What is “Breonna’s Law”?
Virginia governor Ralph Northam signed legislation yesterday which enacted sweeping police reforms, including a ban on no-knock warrants, in the state of Virginia.
- Senate Bill 5030, signed by Governor Northam yesterday, bans no-knock warrants, demilitarizes police units, and seeks to diversify the state Criminal Justice Services Board. It also includes legislation which limits the use of neck restraints including chokeholds by law enforcement officers.
- Northam has been outspoken about his intention to pass police reform since protests swept the country following police departments’ use of excessive force on Breonna Taylor, Jacob Blake, George Floyd, and others. In a statement yesterday, he said, “too many families, in Virginia and across our nation, live in fear of being hurt or killed by the police.”
- “Breonna’s Law” was first introduced in Louisville, Kentucky following the death of Breonna Taylor at the hands of police officers executing a no-knock warrant; it was passed in Louisville in June. A no-knock warrant allows police officers with a warrant to enter the homes of a suspect without announcing themselves first.
- According to the Pew Research Center, lawmakers in at least nine other states are in the process of passing similar legislation. The only other states to issue statewide legislation banning no-knock warrants are Oregon and Florida.
- Lauds Governor Northam for his progressive and aggressive stance on ending police violence, and is generally in favor of no-knock bans. An op-ed in The Detroit News points out that no-knock warrants are inherently dangerous.
- Points out that, while this is an important step in addressing systemic racism, there is still a long way to go. CNN says that in order to fully address the issues which led to Breonna Taylor’s death, it is necessary to pay even more attention to the structural underpinnings of inequality in the United States.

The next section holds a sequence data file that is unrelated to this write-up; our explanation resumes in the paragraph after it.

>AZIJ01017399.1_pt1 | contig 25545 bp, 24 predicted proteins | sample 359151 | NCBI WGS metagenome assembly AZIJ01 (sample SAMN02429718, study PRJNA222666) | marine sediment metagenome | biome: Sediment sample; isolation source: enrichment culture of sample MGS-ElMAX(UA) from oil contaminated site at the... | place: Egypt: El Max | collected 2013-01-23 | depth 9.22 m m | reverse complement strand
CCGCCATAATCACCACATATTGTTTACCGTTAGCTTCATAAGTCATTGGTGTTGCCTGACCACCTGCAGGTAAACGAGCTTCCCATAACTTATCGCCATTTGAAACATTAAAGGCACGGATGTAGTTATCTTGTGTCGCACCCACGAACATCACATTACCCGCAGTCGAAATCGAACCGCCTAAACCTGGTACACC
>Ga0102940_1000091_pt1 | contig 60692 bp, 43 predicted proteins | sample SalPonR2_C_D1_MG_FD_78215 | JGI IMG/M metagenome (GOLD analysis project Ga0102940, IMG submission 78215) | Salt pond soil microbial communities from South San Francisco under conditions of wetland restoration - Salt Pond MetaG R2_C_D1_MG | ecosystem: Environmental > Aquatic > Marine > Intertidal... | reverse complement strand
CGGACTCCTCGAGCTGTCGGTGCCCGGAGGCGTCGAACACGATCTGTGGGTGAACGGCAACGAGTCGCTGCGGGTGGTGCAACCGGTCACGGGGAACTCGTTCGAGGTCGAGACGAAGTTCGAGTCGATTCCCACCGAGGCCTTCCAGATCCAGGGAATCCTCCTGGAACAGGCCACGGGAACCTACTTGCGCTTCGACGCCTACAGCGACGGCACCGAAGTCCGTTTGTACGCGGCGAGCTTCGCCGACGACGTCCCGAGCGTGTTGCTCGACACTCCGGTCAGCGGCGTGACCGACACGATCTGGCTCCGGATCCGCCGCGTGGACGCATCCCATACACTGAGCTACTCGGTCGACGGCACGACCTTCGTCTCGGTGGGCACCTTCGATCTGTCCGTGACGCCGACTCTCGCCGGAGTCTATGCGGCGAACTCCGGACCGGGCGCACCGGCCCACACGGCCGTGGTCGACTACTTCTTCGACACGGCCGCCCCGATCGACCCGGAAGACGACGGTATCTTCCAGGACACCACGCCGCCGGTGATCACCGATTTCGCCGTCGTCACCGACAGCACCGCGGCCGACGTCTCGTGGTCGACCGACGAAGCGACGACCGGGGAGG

- Continues to stress the important of legislative police reform. USA Today and Washington Post write that hopefully more states will follow in Virginia’s footsteps.
- Points out that the situation is a little bit more nuanced than the Left is making it out to be. New York Post reported that the officers involved in the death of Breonna Taylor did not enter unannounced, and Daily Wire writes that the officers were justified in discharging their weapons because Taylor’s boyfriend drew his weapon first.
- Writes that no-knock warrants are justified in unsafe situations. Fox News reports that frequently, officers need an “element of surprise” in order to safely diffuse violent situations.
- Generally reports that, while the erasure of racism is a noble cause, putting police lives in danger is not the way to go about it. The Blaze reports that the Breonna Taylor incident was a tragedy, but that existing police regulation like body cameras (which were not turned on during the Breonna Taylor raid) are enough to keep officers and citizens safe. The article advocates for legislators and law enforcers to enforce existing rules rather than create new ones that potentially disadvantage police.
© Evelyn Torsher, 2020